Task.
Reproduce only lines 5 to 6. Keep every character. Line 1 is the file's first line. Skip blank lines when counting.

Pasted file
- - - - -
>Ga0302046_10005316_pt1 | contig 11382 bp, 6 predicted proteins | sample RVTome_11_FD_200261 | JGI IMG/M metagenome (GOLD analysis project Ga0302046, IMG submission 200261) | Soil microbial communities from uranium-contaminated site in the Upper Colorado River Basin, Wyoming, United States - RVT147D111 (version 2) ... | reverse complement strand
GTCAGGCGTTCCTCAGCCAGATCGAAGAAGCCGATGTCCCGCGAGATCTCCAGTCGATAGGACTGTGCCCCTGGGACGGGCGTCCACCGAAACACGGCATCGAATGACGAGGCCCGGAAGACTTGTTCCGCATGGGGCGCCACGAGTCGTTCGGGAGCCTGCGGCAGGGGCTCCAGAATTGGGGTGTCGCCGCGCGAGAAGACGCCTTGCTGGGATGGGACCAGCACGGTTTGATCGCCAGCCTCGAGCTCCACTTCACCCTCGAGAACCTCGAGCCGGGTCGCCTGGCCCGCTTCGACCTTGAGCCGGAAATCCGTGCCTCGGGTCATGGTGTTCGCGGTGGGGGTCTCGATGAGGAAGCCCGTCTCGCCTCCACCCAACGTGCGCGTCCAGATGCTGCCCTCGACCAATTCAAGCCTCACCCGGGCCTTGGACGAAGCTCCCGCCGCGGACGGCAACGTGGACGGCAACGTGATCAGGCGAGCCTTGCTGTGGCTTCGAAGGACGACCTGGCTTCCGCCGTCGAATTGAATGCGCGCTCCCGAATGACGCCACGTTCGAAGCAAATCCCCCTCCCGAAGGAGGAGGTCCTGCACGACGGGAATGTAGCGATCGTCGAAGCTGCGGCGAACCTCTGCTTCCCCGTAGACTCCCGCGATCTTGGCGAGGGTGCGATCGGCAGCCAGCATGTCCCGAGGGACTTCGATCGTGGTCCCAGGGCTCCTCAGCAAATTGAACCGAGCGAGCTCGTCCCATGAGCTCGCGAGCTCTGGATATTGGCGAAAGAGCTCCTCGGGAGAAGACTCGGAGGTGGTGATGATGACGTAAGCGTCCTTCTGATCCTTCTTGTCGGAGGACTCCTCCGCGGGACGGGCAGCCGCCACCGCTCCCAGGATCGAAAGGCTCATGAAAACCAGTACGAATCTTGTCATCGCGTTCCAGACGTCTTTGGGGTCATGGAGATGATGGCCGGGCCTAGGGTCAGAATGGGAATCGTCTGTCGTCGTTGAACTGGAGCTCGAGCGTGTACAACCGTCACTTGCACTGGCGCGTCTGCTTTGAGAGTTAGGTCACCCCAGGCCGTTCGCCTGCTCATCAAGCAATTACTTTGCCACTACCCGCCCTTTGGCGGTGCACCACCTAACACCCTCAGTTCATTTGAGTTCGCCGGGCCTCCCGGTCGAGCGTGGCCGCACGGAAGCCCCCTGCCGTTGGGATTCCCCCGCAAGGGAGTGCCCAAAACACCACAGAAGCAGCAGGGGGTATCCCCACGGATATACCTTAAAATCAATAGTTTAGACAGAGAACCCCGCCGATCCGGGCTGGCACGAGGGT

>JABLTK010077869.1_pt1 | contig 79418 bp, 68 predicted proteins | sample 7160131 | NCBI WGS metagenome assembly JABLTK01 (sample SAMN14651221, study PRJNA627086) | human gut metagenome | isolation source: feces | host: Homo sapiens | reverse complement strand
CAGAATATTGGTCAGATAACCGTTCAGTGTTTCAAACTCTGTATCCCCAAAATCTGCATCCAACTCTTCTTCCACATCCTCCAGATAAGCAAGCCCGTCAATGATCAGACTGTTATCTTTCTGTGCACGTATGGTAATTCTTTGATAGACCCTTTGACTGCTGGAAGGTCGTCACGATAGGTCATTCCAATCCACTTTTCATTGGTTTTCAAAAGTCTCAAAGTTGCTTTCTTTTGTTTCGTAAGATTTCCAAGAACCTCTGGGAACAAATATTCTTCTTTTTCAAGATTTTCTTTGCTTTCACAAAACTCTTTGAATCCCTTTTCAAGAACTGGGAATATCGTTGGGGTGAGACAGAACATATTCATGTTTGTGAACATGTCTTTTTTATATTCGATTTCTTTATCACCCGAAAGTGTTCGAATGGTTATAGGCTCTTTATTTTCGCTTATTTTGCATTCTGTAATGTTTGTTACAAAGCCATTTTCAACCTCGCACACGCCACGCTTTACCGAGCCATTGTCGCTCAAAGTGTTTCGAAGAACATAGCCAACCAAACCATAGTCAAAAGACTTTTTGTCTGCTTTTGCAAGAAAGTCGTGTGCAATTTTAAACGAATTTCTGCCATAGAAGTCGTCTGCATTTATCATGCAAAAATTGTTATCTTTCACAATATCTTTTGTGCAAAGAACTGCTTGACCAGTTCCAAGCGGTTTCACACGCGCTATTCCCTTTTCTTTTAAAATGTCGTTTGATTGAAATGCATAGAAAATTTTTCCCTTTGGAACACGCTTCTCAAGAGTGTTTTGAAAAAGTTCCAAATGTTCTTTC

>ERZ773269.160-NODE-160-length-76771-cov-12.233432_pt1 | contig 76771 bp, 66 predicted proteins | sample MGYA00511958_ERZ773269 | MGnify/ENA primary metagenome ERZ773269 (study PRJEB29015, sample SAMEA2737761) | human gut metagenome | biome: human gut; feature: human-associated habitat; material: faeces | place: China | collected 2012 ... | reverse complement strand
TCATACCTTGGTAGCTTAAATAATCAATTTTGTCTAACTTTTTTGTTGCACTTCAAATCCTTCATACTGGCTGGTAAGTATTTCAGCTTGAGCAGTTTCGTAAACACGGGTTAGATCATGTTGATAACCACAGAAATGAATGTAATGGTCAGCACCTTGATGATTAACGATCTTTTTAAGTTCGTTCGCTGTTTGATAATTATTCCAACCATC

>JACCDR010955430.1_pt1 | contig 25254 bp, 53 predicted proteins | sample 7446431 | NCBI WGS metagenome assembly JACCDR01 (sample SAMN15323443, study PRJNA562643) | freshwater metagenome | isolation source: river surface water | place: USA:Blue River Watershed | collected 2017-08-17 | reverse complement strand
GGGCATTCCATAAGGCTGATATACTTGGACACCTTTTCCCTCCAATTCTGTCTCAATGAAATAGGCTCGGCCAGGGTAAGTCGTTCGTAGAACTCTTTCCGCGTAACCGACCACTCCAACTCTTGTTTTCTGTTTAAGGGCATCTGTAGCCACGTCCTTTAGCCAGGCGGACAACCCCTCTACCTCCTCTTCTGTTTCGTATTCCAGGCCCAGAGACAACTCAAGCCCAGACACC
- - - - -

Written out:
>ERZ773269.160-NODE-160-length-76771-cov-12.233432_pt1 | contig 76771 bp, 66 predicted proteins | sample MGYA00511958_ERZ773269 | MGnify/ENA primary metagenome ERZ773269 (study PRJEB29015, sample SAMEA2737761) | human gut metagenome | biome: human gut; feature: human-associated habitat; material: faeces | place: China | collected 2012 ... | reverse complement strand
TCATACCTTGGTAGCTTAAATAATCAATTTTGTCTAACTTTTTTGTTGCACTTCAAATCCTTCATACTGGCTGGTAAGTATTTCAGCTTGAGCAGTTTCGTAAACACGGGTTAGATCATGTTGATAACCACAGAAATGAATGTAATGGTCAGCACCTTGATGATTAACGATCTTTTTAAGTTCGTTCGCTGTTTGATAATTATTCCAACCATC